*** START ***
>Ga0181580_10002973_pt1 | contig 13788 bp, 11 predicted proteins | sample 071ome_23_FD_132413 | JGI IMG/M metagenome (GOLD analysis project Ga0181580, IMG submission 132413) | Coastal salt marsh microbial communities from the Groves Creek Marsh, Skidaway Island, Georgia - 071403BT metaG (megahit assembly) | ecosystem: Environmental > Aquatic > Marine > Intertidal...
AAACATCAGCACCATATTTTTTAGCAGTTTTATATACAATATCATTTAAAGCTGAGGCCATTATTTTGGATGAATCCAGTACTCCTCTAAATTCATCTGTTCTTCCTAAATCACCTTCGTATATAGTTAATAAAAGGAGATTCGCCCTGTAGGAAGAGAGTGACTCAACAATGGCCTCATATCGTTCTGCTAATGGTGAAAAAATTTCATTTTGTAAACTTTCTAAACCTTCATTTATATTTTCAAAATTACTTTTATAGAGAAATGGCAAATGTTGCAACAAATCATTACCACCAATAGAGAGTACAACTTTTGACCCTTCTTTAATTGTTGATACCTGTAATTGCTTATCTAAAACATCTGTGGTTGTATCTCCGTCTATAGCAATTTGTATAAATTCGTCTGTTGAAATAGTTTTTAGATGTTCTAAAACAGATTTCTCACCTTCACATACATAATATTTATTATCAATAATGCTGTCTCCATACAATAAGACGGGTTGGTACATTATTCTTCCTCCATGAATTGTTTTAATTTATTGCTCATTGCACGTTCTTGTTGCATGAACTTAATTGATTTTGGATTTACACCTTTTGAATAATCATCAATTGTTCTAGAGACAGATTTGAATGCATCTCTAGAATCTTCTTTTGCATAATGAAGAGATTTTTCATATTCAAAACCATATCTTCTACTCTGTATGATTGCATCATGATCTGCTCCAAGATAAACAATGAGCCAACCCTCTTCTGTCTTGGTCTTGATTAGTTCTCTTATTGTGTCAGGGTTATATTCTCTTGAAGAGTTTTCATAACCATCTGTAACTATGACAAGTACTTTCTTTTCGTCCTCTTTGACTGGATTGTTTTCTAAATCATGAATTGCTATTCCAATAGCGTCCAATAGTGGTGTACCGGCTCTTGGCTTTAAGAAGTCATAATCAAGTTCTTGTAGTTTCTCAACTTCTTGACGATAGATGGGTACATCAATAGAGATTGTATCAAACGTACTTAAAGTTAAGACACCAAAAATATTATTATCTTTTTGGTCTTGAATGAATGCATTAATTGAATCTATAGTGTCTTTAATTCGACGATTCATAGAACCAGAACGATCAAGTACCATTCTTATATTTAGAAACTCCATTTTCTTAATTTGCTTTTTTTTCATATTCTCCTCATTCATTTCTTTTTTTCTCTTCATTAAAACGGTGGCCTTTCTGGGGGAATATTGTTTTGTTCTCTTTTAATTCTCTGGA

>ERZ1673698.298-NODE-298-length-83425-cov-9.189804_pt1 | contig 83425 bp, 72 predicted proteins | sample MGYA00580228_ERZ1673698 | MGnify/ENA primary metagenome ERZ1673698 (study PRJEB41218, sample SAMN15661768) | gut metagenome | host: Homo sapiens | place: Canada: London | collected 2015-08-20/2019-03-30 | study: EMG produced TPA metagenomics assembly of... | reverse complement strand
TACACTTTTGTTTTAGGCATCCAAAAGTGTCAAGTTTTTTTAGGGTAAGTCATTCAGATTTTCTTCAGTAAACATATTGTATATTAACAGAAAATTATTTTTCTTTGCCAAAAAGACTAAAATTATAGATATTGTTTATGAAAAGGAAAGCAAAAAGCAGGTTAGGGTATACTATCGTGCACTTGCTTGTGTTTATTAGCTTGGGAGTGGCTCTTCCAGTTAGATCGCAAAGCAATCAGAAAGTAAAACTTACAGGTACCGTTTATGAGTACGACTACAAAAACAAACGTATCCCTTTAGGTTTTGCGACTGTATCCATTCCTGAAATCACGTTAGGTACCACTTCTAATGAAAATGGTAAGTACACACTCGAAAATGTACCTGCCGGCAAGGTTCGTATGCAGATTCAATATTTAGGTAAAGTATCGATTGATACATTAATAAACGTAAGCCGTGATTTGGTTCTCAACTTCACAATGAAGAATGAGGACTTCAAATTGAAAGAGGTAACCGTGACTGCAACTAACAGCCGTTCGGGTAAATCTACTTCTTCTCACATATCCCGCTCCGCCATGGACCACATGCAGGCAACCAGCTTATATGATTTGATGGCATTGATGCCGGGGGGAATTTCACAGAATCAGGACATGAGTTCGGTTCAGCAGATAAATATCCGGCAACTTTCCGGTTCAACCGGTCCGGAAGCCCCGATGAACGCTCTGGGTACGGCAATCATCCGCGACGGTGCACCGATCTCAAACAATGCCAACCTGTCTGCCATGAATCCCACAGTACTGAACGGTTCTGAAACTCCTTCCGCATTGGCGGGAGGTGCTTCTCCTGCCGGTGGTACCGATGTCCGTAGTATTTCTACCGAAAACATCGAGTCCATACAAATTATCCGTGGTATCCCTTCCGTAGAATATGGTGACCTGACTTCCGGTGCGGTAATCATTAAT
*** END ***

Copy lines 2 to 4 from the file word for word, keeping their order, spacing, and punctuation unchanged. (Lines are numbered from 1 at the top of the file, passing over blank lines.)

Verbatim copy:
AAACATCAGCACCATATTTTTTAGCAGTTTTATATACAATATCATTTAAAGCTGAGGCCATTATTTTGGATGAATCCAGTACTCCTCTAAATTCATCTGTTCTTCCTAAATCACCTTCGTATATAGTTAATAAAAGGAGATTCGCCCTGTAGGAAGAGAGTGACTCAACAATGGCCTCATATCGTTCTGCTAATGGTGAAAAAATTTCATTTTGTAAACTTTCTAAACCTTCATTTATATTTTCAAAATTACTTTTATAGAGAAATGGCAAATGTTGCAACAAATCATTACCACCAATAGAGAGTACAACTTTTGACCCTTCTTTAATTGTTGATACCTGTAATTGCTTATCTAAAACATCTGTGGTTGTATCTCCGTCTATAGCAATTTGTATAAATTCGTCTGTTGAAATAGTTTTTAGATGTTCTAAAACAGATTTCTCACCTTCACATACATAATATTTATTATCAATAATGCTGTCTCCATACAATAAGACGGGTTGGTACATTATTCTTCCTCCATGAATTGTTTTAATTTATTGCTCATTGCACGTTCTTGTTGCATGAACTTAATTGATTTTGGATTTACACCTTTTGAATAATCATCAATTGTTCTAGAGACAGATTTGAATGCATCTCTAGAATCTTCTTTTGCATAATGAAGAGATTTTTCATATTCAAAACCATATCTTCTACTCTGTATGATTGCATCATGATCTGCTCCAAGATAAACAATGAGCCAACCCTCTTCTGTCTTGGTCTTGATTAGTTCTCTTATTGTGTCAGGGTTATATTCTCTTGAAGAGTTTTCATAACCATCTGTAACTATGACAAGTACTTTCTTTTCGTCCTCTTTGACTGGATTGTTTTCTAAATCATGAATTGCTATTCCAATAGCGTCCAATAGTGGTGTACCGGCTCTTGGCTTTAAGAAGTCATAATCAAGTTCTTGTAGTTTCTCAACTTCTTGACGATAGATGGGTACATCAATAGAGATTGTATCAAACGTACTTAAAGTTAAGACACCAAAAATATTATTATCTTTTTGGTCTTGAATGAATGCATTAATTGAATCTATAGTGTCTTTAATTCGACGATTCATAGAACCAGAACGATCAAGTACCATTCTTATATTTAGAAACTCCATTTTCTTAATTTGCTTTTTTTTCATATTCTCCTCATTCATTTCTTTTTTTCTCTTCATTAAAACGGTGGCCTTTCTGGGGGAATATTGTTTTGTTCTCTTTTAATTCTCTGGA

>ERZ1673698.298-NODE-298-length-83425-cov-9.189804_pt1 | contig 83425 bp, 72 predicted proteins | sample MGYA00580228_ERZ1673698 | MGnify/ENA primary metagenome ERZ1673698 (study PRJEB41218, sample SAMN15661768) | gut metagenome | host: Homo sapiens | place: Canada: London | collected 2015-08-20/2019-03-30 | study: EMG produced TPA metagenomics assembly of... | reverse complement strand
TACACTTTTGTTTTAGGCATCCAAAAGTGTCAAGTTTTTTTAGGGTAAGTCATTCAGATTTTCTTCAGTAAACATATTGTATATTAACAGAAAATTATTTTTCTTTGCCAAAAAGACTAAAATTATAGATATTGTTTATGAAAAGGAAAGCAAAAAGCAGGTTAGGGTATACTATCGTGCACTTGCTTGTGTTTATTAGCTTGGGAGTGGCTCTTCCAGTTAGATCGCAAAGCAATCAGAAAGTAAAACTTACAGGTACCGTTTATGAGTACGACTACAAAAACAAACGTATCCCTTTAGGTTTTGCGACTGTATCCATTCCTGAAATCACGTTAGGTACCACTTCTAATGAAAATGGTAAGTACACACTCGAAAATGTACCTGCCGGCAAGGTTCGTATGCAGATTCAATATTTAGGTAAAGTATCGATTGATACATTAATAAACGTAAGCCGTGATTTGGTTCTCAACTTCACAATGAAGAATGAGGACTTCAAATTGAAAGAGGTAACCGTGACTGCAACTAACAGCCGTTCGGGTAAATCTACTTCTTCTCACATATCCCGCTCCGCCATGGACCACATGCAGGCAACCAGCTTATATGATTTGATGGCATTGATGCCGGGGGGAATTTCACAGAATCAGGACATGAGTTCGGTTCAGCAGATAAATATCCGGCAACTTTCCGGTTCAACCGGTCCGGAAGCCCCGATGAACGCTCTGGGTACGGCAATCATCCGCGACGGTGCACCGATCTCAAACAATGCCAACCTGTCTGCCATGAATCCCACAGTACTGAACGGTTCTGAAACTCCTTCCGCATTGGCGGGAGGTGCTTCTCCTGCCGGTGGTACCGATGTCCGTAGTATTTCTACCGAAAACATCGAGTCCATACAAATTATCCGTGGTATCCCTTCCGTAGAATATGGTGACCTGACTTCCGGTGCGGTAATCATTAAT